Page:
There are advantages to battery storage beyond balancing generation at a utility-scale. The modular nature of battery storage makes it suitable for providing balancing and stability support at multiple levels of the distribution and transmission network. Co-locating battery storage with solar could result in additional savings in the balance of system costs as well as better utilization of transmission lines. Hence, there is a strong case for preparing for the inevitable increase in grid-level storage in the Indian electricity grid.
It is found from the PIER study that battery storage starts becoming cost-effective for the Indian grid by 2027-28, so significant capacity is likely to be added starting then. There are multiple potential applications of battery storage, and different possible procurement arrangements such as bulk procurement, ancillary services, deferring transmission investments, and reliability support for critical loads. Given this, these different options must be experimented with through pilots in a methodical manner over the next five years to figure out what works and what does not. Utilities, regulators, planners, and system operators can play a crucial role in evaluating these pilots. These learnings will help provide useful inputs for the subsequent expansion in scale, which appears to be inevitable.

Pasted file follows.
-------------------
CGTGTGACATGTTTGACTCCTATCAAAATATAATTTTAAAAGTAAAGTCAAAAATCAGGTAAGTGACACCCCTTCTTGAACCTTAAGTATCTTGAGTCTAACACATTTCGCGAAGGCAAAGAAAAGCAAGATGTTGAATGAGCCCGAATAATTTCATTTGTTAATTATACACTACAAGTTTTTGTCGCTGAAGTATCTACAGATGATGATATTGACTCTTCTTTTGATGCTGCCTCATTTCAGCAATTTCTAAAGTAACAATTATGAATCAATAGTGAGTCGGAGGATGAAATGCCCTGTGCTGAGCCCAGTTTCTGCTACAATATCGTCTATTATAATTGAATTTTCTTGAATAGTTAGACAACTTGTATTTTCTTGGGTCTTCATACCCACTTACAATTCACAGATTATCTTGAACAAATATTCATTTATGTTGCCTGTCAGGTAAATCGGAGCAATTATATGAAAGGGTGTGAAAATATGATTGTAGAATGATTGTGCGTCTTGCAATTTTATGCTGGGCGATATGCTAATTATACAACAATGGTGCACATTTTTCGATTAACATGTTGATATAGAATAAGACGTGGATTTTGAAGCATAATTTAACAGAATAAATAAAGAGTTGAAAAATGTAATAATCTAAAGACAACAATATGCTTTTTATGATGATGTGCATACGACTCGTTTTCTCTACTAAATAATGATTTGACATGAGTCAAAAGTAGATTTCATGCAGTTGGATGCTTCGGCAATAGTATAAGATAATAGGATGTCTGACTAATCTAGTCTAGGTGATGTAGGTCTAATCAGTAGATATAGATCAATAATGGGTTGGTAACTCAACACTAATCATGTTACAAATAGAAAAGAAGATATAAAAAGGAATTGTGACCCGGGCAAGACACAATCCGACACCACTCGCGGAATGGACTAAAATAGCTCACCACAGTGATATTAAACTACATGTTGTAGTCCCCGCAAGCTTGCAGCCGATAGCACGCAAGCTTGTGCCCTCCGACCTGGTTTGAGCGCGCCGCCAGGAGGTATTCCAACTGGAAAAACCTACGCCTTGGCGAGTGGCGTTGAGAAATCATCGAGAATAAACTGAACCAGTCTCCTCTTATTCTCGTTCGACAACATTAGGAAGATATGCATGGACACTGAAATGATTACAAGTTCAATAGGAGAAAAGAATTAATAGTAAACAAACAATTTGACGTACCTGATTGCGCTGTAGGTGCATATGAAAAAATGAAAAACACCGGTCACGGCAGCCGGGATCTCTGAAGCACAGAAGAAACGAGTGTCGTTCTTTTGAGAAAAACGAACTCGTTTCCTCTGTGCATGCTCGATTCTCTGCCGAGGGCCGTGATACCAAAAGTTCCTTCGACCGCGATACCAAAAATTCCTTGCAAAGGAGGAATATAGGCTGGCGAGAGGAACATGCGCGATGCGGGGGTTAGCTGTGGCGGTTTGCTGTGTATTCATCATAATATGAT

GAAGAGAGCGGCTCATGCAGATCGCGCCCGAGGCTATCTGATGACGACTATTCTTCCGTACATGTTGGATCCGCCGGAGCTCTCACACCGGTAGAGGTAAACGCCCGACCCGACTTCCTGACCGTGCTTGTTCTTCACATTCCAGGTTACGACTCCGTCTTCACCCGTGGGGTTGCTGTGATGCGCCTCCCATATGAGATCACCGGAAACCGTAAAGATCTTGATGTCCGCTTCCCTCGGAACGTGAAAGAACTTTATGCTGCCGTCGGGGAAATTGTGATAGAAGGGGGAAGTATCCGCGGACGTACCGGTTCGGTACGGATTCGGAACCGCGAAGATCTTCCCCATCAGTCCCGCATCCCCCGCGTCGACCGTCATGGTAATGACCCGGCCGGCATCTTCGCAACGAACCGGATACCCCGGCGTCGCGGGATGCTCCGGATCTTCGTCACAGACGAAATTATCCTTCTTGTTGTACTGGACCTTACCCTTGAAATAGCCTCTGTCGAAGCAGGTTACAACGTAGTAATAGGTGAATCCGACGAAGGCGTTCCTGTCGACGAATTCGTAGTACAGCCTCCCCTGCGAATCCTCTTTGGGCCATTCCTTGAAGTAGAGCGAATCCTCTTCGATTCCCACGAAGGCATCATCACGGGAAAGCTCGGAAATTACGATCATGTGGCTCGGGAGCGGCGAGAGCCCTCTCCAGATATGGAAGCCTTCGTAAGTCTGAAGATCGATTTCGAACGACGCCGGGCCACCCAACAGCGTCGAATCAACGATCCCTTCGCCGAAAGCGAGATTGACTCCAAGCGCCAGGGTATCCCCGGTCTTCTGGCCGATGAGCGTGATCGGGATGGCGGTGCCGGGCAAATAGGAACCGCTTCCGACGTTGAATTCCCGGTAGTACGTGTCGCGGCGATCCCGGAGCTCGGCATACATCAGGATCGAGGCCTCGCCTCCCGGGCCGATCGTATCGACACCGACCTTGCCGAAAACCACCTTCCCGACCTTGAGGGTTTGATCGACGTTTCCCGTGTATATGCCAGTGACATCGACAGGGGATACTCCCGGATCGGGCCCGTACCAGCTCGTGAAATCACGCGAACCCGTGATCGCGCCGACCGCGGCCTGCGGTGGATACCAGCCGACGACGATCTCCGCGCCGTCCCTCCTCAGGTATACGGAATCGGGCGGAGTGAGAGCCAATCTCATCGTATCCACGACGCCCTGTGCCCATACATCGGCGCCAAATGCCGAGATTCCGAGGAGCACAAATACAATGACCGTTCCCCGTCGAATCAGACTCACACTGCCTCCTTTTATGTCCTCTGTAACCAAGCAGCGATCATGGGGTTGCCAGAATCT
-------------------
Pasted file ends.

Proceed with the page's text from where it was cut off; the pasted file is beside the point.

(Srihari Dukkipati works on energy models and data at Prayas (Energy Group), which is an Indian research and analysis organization working in the area of energy policy. It is part of a non-government charitable trust called 'Prayas', in Pune.)